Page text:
By Jon Davis
We’ve all heard old people say it. “I don’t need any more friends.”
Maybe you’ve also said it yourself, thinking you have an emotional limit to friendships.
In 1993, a British anthropologist theorized that humans could have no more than about 150 meaningful relationships, so a lot of people believed it. But today, new research suggests we are all wrong.
Researchers our of Stockholm University published a paper last week, saying people can have far more friends if they put in the effort. The paper was published in the journal Biology Letters.
“We can learn thousands of digits of pi, and if we engage with lots of people, then we will become better at having relationships with lots of people,” said Johan Lind, an author of the study and an associate professor at Stockholm University.
In this latest study, Dr. Lind said his team used updated data sets and statistical methods and found that the size of the neocortex did not limit the number of connections people could maintain. Their team concluded there is no maximum number of friendships.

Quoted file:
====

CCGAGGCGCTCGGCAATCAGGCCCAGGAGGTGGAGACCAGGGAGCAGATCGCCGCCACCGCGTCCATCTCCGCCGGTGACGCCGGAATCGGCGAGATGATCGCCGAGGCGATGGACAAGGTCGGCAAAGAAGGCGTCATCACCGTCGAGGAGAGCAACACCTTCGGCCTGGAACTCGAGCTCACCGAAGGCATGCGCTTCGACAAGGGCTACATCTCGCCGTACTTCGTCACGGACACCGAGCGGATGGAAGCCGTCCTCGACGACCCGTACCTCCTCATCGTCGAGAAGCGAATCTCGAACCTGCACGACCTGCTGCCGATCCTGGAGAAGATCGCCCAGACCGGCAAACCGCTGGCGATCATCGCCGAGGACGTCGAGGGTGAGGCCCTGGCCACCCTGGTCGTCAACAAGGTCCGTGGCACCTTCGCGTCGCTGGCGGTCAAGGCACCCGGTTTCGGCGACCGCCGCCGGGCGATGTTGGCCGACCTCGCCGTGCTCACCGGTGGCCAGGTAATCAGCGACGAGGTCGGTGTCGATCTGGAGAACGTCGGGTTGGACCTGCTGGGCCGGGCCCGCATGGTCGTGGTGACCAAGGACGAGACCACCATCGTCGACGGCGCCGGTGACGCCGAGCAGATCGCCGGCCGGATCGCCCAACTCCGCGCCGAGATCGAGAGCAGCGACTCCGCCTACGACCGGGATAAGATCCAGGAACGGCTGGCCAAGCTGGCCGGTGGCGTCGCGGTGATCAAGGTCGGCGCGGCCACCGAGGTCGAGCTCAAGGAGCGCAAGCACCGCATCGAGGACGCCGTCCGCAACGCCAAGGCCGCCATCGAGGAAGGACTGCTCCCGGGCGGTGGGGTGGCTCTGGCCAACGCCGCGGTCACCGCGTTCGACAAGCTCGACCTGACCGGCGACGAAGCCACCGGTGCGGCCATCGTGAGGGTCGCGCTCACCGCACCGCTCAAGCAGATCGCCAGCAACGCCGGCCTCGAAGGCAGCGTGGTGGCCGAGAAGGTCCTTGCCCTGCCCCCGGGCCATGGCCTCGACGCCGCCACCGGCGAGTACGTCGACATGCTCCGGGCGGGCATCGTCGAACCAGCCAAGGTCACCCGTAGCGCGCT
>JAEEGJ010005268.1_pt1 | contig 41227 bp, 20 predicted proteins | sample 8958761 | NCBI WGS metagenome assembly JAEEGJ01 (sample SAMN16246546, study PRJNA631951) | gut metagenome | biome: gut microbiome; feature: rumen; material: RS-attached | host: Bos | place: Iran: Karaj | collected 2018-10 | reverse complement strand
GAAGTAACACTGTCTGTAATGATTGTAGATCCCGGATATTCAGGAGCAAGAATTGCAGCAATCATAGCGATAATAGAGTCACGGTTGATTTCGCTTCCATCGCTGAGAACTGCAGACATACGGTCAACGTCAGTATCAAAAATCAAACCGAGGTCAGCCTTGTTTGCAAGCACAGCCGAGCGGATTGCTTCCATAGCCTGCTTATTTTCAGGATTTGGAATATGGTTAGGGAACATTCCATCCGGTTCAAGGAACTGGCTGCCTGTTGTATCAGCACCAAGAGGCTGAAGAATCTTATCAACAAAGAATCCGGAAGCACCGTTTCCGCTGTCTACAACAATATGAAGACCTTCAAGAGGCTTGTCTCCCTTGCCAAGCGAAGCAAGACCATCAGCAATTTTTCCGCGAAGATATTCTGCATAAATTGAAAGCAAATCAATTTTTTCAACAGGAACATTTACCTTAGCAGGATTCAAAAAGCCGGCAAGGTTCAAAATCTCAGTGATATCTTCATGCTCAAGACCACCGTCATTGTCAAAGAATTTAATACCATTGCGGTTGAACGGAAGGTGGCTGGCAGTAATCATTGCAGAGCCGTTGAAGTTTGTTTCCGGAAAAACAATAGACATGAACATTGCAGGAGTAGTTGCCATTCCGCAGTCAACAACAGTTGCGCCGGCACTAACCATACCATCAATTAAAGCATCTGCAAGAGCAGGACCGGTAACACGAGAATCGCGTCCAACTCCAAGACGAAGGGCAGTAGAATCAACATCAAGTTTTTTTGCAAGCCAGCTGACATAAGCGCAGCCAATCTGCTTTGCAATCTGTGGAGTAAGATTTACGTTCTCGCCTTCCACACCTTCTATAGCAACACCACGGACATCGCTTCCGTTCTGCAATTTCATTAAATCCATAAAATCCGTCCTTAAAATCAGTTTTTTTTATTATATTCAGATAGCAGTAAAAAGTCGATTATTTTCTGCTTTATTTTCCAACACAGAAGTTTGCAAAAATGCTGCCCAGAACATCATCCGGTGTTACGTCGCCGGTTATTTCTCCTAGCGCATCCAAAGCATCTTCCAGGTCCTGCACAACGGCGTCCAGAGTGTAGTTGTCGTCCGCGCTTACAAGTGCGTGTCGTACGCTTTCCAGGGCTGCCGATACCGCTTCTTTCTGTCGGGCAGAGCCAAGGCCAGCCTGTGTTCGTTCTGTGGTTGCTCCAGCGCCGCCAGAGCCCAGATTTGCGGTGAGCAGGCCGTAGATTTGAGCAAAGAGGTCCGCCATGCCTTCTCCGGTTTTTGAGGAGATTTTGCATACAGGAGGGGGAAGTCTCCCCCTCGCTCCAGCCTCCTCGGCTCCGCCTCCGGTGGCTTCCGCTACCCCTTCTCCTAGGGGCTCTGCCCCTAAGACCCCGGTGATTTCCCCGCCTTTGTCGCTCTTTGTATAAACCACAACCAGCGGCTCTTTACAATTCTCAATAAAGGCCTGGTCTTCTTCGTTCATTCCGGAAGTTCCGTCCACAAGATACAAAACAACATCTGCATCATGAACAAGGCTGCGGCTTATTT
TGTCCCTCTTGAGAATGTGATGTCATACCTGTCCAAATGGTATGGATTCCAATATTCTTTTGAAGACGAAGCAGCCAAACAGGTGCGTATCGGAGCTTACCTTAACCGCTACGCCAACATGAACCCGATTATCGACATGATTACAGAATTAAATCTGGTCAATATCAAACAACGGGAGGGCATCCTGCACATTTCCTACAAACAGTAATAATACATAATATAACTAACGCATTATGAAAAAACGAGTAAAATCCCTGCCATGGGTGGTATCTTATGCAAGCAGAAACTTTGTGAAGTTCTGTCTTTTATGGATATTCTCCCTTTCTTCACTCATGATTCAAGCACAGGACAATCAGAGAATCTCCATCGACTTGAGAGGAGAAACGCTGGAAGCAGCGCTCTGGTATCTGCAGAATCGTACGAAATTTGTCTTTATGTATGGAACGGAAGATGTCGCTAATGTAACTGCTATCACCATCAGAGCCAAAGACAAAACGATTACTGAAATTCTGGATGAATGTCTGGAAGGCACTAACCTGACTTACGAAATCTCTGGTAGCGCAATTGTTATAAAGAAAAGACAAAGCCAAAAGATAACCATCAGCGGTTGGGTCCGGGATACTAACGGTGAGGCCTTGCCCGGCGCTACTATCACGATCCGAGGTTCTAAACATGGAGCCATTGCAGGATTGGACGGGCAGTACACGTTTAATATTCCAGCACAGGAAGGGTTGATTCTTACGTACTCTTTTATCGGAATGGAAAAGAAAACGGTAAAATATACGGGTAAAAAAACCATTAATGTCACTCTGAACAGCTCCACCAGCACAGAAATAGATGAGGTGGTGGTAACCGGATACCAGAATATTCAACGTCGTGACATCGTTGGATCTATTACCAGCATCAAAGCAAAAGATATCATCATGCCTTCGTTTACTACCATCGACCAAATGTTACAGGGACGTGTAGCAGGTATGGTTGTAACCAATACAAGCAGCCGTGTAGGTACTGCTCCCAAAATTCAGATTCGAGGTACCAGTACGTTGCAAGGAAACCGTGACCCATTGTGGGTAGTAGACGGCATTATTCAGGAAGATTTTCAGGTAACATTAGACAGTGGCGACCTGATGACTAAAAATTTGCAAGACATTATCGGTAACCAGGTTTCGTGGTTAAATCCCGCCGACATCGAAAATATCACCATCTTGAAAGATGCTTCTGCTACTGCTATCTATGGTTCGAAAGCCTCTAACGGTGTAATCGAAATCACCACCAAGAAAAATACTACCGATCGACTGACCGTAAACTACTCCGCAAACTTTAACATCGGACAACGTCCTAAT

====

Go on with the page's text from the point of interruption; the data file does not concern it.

What’s the Maximum Number of Friends We can Have
Sociology has found friendships peak in the late teens and early twenties. By our 30s, we tend to have about 150 connections, and that number remains flat until people reach their late 60s and early 70s. That’s when research shows our friendships begin to plummet.
COVID has definitely had many people rethink which friendships are worth keeping, and which are disposable. As more people work from home and isolate during the pandemic, the number of friends is going to decrease. After all, it takes effort to maintain friendships.
You can read the actual study here, or you can make the effort to get off the computer and meet new people. Don’t know what to say? Read our article from a bartender who gives advice on how to get into the conversation.